Adding chair rail molding is easy to do and is a great way to dress up a room in your house.
Chair rail is available in various patterns and sizes. It can be made of either solid wood or synthetic materials, such as polyurethane. Synthetic chair rail is more flexible than solid wood, making it a good choice for uneven walls.
Steps to Installing Chair Rail:
- Measure each space on the wall where the chair rail will be installed.
- Mark the desired distance from the floor to the top of the chair rail (usually 36” to 38”). Make the chair rail taller in rooms with higher ceilings. Use a level to check that the marks for each section of chair rail are level.
- Chair rail that meets at inside wall corners can be joined using inside miter cuts or by butting one piece of chair rail against the wall and coping the other piece to it.
- Outside miter cuts are used to join two pieces of chair rail that meet at an outside wall corner.
- Use miter cuts to join two pieces of chair rail together on a long wall. Make the joint occur over a wall stud so it can be nailed securely.
- Butt the end of chair rail against door and window casing, unless the chair rail protrudes out more than the casing.
- If the chair rail profile protrudes out further than the door or window casing, miter the protruding molding back at a 45° angle or form a return by mitering the end of the chair rail and attaching a small sliver of molding to it.
- Use finishing nails and construction adhesive to attach chair rail molding to the walls.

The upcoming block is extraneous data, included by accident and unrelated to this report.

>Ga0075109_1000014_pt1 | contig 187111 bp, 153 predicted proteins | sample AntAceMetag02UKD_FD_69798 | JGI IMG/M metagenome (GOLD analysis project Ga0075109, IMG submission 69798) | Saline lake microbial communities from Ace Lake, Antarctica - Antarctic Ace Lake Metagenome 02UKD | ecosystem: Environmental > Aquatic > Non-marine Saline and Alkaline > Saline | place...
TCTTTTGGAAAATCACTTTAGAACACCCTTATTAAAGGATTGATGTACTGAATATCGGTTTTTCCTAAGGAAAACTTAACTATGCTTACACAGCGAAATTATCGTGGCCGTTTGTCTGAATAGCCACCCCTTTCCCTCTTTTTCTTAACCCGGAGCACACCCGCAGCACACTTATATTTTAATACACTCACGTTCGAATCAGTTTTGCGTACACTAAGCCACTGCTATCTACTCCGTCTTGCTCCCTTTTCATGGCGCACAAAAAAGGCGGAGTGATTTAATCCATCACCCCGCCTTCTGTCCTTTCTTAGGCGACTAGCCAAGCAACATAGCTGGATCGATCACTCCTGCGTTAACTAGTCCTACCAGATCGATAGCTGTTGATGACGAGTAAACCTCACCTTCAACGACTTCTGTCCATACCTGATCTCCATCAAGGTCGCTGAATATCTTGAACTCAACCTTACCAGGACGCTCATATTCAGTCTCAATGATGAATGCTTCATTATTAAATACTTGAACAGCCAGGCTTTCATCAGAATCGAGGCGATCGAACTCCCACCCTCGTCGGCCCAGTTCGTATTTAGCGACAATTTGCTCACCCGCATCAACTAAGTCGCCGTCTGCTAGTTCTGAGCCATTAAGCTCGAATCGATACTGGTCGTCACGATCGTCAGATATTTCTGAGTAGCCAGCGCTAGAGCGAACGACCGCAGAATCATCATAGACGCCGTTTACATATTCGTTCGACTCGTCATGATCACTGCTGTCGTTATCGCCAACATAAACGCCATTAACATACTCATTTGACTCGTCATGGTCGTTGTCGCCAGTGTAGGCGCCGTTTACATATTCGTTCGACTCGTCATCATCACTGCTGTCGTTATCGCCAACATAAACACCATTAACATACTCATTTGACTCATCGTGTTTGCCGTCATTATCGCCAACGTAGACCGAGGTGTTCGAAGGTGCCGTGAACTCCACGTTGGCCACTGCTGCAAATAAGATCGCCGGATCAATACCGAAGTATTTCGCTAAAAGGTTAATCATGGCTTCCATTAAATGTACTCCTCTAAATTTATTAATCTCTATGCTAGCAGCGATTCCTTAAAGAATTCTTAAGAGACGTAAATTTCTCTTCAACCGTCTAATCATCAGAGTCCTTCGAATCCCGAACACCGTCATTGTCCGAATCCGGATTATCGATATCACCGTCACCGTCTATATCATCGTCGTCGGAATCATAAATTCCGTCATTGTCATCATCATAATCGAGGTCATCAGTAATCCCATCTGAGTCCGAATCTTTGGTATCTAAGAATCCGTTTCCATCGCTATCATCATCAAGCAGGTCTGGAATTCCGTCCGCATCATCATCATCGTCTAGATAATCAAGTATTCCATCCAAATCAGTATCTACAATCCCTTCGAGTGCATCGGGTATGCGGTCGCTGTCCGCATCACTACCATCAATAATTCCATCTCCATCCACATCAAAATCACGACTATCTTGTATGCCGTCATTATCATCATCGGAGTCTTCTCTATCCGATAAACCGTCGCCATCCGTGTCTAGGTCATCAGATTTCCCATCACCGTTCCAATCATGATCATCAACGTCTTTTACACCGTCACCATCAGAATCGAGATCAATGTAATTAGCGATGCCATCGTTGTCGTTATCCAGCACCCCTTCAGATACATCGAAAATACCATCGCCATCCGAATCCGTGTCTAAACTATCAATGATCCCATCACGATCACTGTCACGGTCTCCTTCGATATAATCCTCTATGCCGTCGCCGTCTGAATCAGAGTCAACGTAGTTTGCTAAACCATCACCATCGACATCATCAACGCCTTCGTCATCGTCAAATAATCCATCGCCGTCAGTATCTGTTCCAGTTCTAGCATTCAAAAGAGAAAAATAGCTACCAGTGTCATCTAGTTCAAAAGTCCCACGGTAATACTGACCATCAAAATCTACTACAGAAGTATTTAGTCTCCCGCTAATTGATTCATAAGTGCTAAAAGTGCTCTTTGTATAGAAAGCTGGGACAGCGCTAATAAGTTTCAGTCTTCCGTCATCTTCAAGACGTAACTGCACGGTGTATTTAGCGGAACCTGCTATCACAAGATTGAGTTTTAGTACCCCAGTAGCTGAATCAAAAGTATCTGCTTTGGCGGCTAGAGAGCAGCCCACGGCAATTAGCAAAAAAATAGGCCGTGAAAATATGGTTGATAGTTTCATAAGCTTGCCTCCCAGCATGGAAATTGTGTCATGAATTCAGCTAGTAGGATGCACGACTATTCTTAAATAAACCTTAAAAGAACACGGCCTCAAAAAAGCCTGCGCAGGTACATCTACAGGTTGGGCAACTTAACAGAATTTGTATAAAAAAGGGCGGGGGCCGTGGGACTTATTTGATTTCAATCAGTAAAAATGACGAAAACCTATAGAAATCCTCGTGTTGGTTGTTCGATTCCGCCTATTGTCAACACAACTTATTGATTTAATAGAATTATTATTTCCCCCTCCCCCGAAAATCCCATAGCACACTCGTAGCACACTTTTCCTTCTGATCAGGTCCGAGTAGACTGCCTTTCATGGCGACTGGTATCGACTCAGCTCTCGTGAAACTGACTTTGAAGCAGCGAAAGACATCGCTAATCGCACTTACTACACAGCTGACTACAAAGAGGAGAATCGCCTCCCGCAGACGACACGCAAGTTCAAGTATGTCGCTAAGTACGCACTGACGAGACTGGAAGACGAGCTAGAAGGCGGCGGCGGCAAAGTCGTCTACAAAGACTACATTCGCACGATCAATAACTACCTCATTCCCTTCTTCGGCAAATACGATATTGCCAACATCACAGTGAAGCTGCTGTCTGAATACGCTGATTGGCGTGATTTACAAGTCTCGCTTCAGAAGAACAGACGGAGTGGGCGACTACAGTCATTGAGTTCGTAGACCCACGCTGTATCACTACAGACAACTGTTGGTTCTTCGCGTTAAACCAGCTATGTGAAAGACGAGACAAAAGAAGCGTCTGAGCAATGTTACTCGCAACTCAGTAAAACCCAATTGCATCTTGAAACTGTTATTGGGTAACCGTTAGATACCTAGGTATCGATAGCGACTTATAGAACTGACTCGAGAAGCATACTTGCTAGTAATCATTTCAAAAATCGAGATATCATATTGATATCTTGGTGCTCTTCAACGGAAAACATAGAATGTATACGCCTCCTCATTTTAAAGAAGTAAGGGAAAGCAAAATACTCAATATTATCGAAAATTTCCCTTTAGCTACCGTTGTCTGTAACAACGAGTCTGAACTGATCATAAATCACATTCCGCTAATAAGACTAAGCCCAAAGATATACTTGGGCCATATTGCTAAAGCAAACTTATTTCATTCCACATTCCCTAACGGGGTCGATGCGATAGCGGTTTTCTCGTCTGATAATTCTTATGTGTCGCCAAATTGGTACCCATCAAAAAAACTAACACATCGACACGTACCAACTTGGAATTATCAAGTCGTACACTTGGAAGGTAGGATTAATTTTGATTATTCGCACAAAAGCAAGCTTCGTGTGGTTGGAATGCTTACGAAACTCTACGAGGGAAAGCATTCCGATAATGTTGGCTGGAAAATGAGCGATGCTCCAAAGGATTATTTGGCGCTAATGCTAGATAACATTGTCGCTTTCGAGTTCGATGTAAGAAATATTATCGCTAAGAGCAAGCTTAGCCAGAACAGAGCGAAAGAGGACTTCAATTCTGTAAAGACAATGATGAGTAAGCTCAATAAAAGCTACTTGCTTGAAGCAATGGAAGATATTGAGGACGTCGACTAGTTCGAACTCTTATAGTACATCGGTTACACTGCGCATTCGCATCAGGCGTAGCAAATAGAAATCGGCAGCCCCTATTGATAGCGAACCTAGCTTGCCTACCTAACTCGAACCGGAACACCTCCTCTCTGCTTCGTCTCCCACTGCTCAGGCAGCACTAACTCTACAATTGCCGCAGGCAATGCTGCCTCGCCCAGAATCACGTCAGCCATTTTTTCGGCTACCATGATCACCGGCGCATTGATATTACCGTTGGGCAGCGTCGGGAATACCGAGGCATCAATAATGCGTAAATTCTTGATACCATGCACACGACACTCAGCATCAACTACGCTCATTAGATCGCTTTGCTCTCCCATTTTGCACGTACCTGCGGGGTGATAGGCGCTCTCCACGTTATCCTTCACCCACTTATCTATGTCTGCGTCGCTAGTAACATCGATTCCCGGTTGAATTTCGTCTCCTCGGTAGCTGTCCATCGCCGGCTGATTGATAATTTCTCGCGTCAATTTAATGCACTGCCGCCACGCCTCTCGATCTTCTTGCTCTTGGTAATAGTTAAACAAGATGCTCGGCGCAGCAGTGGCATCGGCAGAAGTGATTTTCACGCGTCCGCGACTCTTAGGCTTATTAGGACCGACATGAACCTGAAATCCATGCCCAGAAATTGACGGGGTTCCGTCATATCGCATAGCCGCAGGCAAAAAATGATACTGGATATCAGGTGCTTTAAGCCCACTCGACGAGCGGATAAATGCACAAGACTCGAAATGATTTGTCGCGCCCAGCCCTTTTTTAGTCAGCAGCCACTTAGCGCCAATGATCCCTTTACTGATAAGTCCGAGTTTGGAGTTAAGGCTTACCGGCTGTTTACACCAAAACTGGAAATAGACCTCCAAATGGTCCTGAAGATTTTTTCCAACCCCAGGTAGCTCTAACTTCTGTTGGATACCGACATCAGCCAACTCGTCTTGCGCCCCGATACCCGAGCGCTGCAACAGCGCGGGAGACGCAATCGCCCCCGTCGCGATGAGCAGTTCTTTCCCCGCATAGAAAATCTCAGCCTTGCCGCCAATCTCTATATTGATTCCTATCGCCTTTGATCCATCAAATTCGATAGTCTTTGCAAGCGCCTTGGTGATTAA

- Fill any nail holes and caulk gaps at joints. Paint the chair rail to match the color of the trim in the room.
Watch this video to find out more.
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Danny Lipford: Begin by measuring the spaces where the chair rail is to be installed. Chair rail is usually installed at a height of 36 to 38 inches from the floor, but it’s best to check these marks with a level, in case there are fluctuations in the floor.
At the inside corners of the room, you will make an inward facing 45-degree cut to the chair rail so it miters into the rail on the adjoining wall.
If the molding profile is thicker than surrounding trim, like door and window molding, you’ll want to create a return in these locations. This means rather than cutting the trim square in this spot, you will make an outside 45-degree mitered cut.
Next, make an opposing outside miter cut from a scrap piece of chair rail, and then square cut this piece to the thickness of the chair rail. The resulting sliver of trim will be glued to the end of the rail to cover the end grain and “return” the profile to the wall.
The only thing different about polyurethane chair rail is that it requires adhesive in addition to finish nails to secure it. Most manufacturers recommend a polyurethane based construction adhesive.
Once the rail is all installed, fill the nail holes with painter’s putty and caulk the seams to prepare it for paint.